I ducking love oak trees. Went to a plantation is Louisiana called "Oak Alley" and dear lord was it beautiful. Look up some pics if you have time. Good story too. When they were settling the place they came across these two perpendicular oak alleys; sets of two rows of oaks planted in perfect lines. They lead from four directions into a central opening. Clearly they had been planted (I think like 1-2 hundred years before) to make four pathways leading to where the house would go, then the place was abandoned. So they set up camp there and built the plantation house in the place a house was obviously supposed to be. Beautiful area.
1,000 year old oak tree. For the curious: https://www.popsci.com/oak-tree-survived-hurricane-harvey
"In defense of plants" podcast had a pod about the origin of Oaks recently. It's a good listen if anyone wants to get their plant nerd on for 45 minutes.
That’s awesome. With time and some foresight you can make amazing things with natural plantings
Well at least you still have a tree.
Unless it dies
Thats such a cool idea to plant a tree when pregnant. That tree will hold a lot of stories and memories i'm imagining
Looks like someone getting strangled.
Feel like this tree has an attitude
Love the bowl cut.
My brother used to think these trees were monsters when we were little.
I could see it. They’re creepy.
I want one someday.
NSFL I'm gonna be sick ...
Could have been sick, and they're protecting the other trees from getting diseased.
Or they could just be dicks.
Edit: Actually, it's not even the same tree. The top photo only has two trunks, the bottom has 4. You would totally see one of the smaller ones if it were the same.
Huh, wonder why they did that.
HOLY CRAP!!! That is surreal, like a living cathedral. The perspective is incredible!
Edit: +1 where is this? I assume it's a banyan but they are usually in forests.
Sorry for the lack of info, this is a Ficus Virens (White Fig) estimated at around 300+ years old.
The girth is around 31m
The height is around 36m
And the crown spread is around 45m.
And it is located in Austraya.
Its the great deku tree
There's a bunch in random places in Hawaii. That's my guess, anyway.
Seeing some there is one of the favorite memories of my lifetime. They're amazing trees.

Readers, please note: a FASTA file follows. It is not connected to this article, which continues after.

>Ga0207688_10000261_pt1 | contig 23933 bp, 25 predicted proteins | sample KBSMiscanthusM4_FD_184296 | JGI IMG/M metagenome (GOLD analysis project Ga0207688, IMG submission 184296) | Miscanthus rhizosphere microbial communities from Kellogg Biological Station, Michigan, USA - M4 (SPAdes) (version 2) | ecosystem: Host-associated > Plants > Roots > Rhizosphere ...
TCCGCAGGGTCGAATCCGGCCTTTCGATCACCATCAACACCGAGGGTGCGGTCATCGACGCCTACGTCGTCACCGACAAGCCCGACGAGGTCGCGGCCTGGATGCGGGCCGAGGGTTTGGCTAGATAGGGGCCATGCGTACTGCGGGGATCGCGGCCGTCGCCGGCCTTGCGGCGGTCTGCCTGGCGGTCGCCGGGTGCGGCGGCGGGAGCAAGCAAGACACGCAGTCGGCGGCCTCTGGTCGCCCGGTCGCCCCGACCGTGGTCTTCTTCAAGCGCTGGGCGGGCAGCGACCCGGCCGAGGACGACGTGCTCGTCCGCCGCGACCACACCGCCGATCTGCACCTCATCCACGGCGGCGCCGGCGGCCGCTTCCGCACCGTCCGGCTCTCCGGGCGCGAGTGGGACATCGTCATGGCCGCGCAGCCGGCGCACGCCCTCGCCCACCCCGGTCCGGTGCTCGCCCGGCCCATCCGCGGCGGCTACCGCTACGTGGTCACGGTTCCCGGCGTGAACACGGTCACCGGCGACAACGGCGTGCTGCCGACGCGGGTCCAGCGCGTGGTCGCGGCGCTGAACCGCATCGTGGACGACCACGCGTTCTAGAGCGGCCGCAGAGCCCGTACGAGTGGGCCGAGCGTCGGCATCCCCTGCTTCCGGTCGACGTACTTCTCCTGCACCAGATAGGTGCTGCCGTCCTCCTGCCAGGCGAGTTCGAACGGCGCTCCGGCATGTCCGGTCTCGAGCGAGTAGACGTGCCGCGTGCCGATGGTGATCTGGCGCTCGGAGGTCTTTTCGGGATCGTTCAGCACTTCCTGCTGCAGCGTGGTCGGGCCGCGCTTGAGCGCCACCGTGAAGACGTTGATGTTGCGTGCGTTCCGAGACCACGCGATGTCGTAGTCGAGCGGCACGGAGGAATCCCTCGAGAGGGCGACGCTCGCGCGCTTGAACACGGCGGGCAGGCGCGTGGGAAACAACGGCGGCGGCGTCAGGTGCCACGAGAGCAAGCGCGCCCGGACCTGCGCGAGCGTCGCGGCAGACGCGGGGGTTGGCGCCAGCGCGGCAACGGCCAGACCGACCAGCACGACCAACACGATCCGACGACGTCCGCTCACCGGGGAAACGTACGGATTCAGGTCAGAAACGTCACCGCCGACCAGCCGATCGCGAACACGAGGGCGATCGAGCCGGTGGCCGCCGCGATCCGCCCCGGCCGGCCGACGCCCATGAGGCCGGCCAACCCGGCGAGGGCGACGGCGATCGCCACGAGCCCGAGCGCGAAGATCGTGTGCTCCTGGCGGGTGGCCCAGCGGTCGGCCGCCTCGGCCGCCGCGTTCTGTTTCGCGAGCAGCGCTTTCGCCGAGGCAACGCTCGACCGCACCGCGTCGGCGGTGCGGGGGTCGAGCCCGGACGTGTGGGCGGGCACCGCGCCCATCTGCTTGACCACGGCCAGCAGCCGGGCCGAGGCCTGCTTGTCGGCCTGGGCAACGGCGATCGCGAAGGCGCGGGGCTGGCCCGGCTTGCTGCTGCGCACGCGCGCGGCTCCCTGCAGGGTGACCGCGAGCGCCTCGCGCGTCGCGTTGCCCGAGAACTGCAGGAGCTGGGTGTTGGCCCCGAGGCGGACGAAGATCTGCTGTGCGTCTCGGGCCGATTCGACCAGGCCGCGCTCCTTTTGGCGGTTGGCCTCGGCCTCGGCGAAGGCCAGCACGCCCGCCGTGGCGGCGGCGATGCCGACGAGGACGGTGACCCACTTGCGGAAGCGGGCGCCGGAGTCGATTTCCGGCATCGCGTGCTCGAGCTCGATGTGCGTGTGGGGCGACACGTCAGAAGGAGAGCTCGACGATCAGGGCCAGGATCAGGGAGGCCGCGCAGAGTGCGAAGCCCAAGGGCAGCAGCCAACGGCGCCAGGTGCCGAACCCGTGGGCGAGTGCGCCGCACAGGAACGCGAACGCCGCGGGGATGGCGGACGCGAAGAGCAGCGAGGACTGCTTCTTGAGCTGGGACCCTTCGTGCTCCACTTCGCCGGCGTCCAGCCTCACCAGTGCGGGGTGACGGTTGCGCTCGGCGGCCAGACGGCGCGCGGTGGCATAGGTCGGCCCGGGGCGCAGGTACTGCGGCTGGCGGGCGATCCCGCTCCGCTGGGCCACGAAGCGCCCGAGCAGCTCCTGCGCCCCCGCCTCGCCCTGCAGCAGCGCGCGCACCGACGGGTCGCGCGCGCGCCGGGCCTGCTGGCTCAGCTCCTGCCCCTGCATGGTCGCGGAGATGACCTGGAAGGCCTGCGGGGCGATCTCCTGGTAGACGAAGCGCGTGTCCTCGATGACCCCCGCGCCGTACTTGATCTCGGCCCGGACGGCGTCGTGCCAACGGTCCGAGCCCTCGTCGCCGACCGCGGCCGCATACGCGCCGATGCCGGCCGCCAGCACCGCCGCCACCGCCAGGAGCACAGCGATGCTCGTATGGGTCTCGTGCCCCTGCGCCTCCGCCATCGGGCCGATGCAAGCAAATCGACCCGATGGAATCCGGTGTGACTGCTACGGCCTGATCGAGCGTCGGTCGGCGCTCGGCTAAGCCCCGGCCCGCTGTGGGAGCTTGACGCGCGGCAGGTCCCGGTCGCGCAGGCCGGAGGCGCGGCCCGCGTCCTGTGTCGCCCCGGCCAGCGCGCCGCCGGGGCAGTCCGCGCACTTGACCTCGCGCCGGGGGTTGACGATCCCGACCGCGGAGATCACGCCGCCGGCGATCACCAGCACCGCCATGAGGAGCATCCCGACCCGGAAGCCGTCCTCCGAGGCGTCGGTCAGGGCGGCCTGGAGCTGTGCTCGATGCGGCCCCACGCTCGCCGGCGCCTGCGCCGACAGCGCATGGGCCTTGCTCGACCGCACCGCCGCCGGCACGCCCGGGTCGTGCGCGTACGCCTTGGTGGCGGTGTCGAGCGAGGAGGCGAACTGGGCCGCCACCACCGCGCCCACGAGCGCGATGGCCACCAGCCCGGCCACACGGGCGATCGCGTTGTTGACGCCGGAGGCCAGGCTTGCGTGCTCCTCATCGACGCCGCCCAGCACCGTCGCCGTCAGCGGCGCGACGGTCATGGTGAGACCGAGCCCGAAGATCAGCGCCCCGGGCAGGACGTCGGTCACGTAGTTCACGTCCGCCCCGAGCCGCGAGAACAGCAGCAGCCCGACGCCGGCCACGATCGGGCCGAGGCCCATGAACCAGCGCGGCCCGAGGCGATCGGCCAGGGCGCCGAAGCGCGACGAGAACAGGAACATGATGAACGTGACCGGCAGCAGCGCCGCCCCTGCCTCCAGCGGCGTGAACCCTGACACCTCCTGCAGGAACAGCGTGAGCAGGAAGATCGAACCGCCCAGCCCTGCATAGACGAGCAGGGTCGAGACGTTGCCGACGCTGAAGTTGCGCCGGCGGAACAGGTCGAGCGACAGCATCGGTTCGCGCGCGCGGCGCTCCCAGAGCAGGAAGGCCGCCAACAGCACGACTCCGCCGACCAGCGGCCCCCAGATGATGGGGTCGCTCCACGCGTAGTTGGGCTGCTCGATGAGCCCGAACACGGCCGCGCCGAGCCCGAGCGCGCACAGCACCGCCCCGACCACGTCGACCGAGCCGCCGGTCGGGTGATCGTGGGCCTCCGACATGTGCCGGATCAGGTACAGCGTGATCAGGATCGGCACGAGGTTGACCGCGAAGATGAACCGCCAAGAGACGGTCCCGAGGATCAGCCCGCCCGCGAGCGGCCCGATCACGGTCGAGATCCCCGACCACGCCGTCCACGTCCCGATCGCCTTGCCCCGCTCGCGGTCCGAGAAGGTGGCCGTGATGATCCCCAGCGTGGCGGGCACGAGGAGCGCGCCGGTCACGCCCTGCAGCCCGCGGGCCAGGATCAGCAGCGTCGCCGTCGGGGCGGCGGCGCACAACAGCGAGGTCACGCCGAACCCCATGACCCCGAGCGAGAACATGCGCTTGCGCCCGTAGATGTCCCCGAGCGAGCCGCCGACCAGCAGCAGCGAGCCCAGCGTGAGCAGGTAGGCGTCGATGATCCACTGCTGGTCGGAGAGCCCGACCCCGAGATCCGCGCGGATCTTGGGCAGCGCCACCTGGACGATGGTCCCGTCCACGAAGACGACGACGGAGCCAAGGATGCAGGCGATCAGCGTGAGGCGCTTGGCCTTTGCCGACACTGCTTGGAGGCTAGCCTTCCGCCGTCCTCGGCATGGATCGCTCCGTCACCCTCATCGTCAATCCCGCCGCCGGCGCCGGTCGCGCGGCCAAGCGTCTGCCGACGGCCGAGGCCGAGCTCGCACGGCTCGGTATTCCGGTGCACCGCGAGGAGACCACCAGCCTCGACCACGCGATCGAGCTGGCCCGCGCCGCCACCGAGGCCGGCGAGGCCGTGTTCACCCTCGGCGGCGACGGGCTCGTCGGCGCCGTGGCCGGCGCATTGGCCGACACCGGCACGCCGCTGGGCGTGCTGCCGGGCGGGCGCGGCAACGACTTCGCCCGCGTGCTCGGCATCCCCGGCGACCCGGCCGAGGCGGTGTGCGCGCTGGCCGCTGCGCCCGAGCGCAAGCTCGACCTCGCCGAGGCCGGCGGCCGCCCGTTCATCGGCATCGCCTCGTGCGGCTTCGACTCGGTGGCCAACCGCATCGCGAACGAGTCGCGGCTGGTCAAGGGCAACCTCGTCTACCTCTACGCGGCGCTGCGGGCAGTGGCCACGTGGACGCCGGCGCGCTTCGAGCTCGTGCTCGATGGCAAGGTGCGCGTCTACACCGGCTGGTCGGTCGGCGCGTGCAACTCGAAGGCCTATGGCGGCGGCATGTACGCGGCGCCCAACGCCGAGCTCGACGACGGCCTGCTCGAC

Hey everyone :)
One of your nice people got lost and ended up in /sub/trees. You can and pick him up whenever you want, until then we take good care of him. It's a lovely guy :) See you soon.
One of the most wholesome inside jokes on Reddit. Always makes me smile! :)
We talked him into doing some dabs. You'll get him back when he comes back down from the dabaverse.
How's he liking it over at /sub/trees though?
Honestly laughed out loud. Look at nature bringing us all together in a wholesome way!
This would make a great album cover
Washingtonia robusta* aka the Mexican Fan Palm. Beautiful specimen.
So I can assume /sub/trees came first? I was confused about the title for a second.
Yes. And this sub had a good spirit and just went with the joke when it was created.
I tried to find some information about it before posting and found an article about the reserve it's in. It mentions the 7 protected beeches (of which this is one) and says they're 200-250 years old. Here's a link! It's in Czech, but Google translate made some sense of it.
That said, the article could be wrong. It's definitely very old though!
Yo, that's awesome, how do you know it's 250 years old though?
(Hard to tell scale in this picture, but it looks like 32(ish) diameter which would make me think it's not that old, but still pretty damn old.)
Edit: Lot of cool responses here. Props to op for sure.
No good way to tell just by looking at it. Diameter is not a good indicator, as trees, including trees of the same species, grow at hugely varying rates based on a lot of different factors. The largest trees in the world are definitely not the oldest. Props to you op for at least having something to kinda backup your title.
What a beautiful marriage of two subreddits.
Fuck prison. Someone give these guys an award.
Someone took /sub/trees a little too literal
I didn't know this phenomenon existed! Where can one see this! Super cool!
According to the Wikipedia page, mechanical damage and the trees use light sensing to aid their growth, over time you get this (only certain species do this)